Writing Assignments 3 and 4:
Exploring Complexity in Issues of Economic Inequality
After a unit on “hidden intellectualism” and on staying in college, the class turned to the question posed by the editors of “They Say / I Say”: “What’s up with the American dream?” Is it alive? Is it dead? Is it sick? Is it robust? What should be done about the question of economic inequality and who should do it?
This assignment has three stages. First, you will write a short essay arguing one side of the issue related to economic inequality in America, suggesting a specific policy change or change of behavior to a specific group of people. In the next stage, you will write another short paper arguing the opposing side, giving the opposite advice. Then, in the final stage, you will combine the two sides of the argument into a complex, balanced argument.
3rd paper, part 1: In a 2-3 page double-spaced essay in MLA format, analyze one very specific aspect of economic inequality in America (such as opportunity, education, employment, health care, housing, gender, race, or other). Take a stand in the form of a positive call to action or a policy suggestion for a particular group. Your thesis should answer the question “Who should do what?” Be sure to give your argument in carefully organized stages, supporting each point with many examples, facts, statistics, anecdotes, quotes, paraphrases and summaries from the class readings and individual research. Feel free to include your own experience as well.
Generating Ideas: What specific aspect of the issue of income inequality in America did you choose? Why did you choose that aspect? Do you have personal reasons for caring about the issue? How does the issue affect you, your family, your friends, your community, your school, your job, your future prospects? What did you learn from the readings? How should we perceive or understand the situation differently? What should change? Who should change? Who should change what? What can individuals, such as yourself, your classmates and your teacher do to make things better? What facts and statistics can you use to support your argument? Can you bring in any relevant anecdotes from your own life or from those you know? Can you find any other articles or studies which will add strength to your argument.
3-4 pages of prewriting: Due Monday, November 18th
Worksheet and draft (3 copies for peer review): Due Wednesday, November 20th
Polished draft (no rewrites allowed at this stage): Due Friday, November 22nd
3rd paper, part 2: In a 2-3 page double-spaced essay in MLA format, take the opposing side of the issue and present a counterargument, framed as specific policy suggestion for a particular group. Your thesis should answer the question “Who should do what?” Even though you may disagree with the points you are making, you must play what Peter Elbow calls “The Believing Game” and present the argument as thoroughly and fairly as possible. Be sure to give the argument in carefully organized stages, supporting each point with many quotes, facts, and examples from the class readings and individual research. Feel free to include your own experience as well.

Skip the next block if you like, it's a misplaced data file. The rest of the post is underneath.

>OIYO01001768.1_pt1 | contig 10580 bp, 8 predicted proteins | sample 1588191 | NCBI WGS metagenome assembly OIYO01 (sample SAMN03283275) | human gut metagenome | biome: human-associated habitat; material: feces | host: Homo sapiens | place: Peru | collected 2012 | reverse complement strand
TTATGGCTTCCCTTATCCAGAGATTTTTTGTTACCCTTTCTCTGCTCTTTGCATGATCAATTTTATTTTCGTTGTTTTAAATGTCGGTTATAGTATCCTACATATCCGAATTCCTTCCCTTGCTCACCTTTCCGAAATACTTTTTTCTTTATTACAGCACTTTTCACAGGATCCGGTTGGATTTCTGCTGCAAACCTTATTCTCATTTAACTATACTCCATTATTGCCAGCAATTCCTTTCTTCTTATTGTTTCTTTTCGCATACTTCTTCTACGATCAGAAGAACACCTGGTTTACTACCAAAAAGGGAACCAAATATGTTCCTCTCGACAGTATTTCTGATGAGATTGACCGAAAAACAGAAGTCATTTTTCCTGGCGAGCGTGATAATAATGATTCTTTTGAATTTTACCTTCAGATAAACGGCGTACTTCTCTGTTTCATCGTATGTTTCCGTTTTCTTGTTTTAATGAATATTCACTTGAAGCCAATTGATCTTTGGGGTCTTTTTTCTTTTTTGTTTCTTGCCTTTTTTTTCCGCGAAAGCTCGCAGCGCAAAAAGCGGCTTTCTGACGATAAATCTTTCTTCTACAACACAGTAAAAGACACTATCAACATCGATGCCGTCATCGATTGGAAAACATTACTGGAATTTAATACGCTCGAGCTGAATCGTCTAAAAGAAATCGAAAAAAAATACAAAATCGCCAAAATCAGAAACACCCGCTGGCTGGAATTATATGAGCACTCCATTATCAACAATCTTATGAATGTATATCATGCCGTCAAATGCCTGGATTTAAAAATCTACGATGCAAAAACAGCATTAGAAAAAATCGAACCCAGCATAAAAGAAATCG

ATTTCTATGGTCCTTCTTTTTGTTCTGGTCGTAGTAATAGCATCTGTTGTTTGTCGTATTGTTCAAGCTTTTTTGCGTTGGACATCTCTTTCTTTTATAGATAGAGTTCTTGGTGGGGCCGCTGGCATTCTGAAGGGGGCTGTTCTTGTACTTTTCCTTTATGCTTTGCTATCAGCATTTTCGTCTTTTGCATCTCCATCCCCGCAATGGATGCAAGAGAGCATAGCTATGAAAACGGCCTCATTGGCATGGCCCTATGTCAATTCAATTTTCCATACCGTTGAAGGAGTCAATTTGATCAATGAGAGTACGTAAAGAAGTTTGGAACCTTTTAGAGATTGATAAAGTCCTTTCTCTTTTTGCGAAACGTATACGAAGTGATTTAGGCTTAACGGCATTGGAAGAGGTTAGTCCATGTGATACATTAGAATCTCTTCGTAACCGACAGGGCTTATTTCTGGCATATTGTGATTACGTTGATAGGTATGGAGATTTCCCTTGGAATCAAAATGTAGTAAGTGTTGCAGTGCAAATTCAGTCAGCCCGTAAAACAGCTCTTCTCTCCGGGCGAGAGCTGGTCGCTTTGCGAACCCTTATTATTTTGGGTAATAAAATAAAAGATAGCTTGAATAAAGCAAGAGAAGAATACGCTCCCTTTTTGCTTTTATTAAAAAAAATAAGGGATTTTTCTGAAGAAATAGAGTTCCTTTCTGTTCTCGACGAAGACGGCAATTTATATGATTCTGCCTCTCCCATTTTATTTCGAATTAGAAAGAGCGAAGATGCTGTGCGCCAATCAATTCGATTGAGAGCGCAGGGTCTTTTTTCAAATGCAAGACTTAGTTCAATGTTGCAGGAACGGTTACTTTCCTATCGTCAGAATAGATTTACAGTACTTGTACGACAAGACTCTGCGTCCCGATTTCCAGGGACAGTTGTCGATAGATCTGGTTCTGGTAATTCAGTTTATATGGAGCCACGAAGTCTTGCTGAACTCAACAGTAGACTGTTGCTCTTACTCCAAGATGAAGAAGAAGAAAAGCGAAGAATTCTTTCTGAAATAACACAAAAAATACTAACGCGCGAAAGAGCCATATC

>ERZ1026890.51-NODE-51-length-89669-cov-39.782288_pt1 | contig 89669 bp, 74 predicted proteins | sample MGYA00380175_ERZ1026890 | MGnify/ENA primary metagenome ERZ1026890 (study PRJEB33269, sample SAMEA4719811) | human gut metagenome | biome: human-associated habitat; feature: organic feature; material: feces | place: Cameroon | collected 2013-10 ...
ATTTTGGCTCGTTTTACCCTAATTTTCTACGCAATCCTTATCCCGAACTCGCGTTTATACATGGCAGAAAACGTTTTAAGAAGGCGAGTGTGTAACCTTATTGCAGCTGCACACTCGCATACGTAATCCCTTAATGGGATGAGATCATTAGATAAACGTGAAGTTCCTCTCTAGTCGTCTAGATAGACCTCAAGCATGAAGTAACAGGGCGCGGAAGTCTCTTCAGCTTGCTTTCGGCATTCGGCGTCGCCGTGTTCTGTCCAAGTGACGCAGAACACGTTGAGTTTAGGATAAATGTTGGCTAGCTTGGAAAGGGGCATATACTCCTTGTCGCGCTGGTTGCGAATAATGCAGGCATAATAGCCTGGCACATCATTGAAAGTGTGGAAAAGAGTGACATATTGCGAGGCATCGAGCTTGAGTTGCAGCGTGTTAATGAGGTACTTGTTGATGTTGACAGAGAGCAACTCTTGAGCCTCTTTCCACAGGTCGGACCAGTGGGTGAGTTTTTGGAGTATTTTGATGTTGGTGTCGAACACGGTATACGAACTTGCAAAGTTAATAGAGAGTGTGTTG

3-4 pages of prewriting materials and worksheet: Due Monday, December 2nd
Complete draft (bring in a hard copy for workshop): Due Wednesday, December 4th
Polished draft (no rewrites allowed at this stage): Due Friday, December 6th
4th paper: In a 6-8 page double-spaced paper, synthesize the two sides of the argument, exploring the complexity of the issue and recommending changes that specific members of our society must make to rectify the situation. Be sure to lay out your argument in carefully organized stages, moving back and forth between your opinion and opposing viewpoints, giving concessions to the other side, disproving counterarguments, demonstrating how your position is stronger, and supporting each point with many quotes, facts, and examples from the class readings and individual research. Feel free to include your own experience as well.
Worksheet and rough draft: Due Monday, December 9th
Second draft (Bring in a hard copy for workshop.): Due Wednesday, December 11th
Third draft (Bring in three copies for peer review.): Due Friday, December 15th
Polished draft (Bring to my office. Include a self-addressed stamped envelope if you want to receive detailed feedback): Due Monday December 16th.
Reflection paper: Due Monday December 16th.
Letter to a politician or other official: Due Monday December 16th.
Basic requirements: Each paper must
suggest a change in policy to a specific group of people regarding income inequality in America in a thesis statement answering the question “Who should do what?”
stage the main argument with careful reasoning, clearly announced in topic sentences.
support each point with many, many, many real-world examples, facts, statistics, anecdotes, quotes, summaries, and paraphrases.
include in-text citations and works cited in MLA format.
A successful paper should
open with an attention-getting title, which announces or hints at the topic and main point.
have a catchy hook.
introduce the issue, telling why it matters and who should care about it and giving necessary background information in the introduction
introduce the principle source material by giving author’s name, some information about who the author is, the title of the work and a brief summary in the introduction or first body paragraph..
have specific wording and substantial detail.
build sentences on strong sentence focus, (specific, concrete nouns as subjects) and utilize active verbs.
vary connecting words, announcing logical relationships between ideas.
demonstrate control over sentence boundaries and punctuation.
ensure that lists and comparisons are grammatically parallel.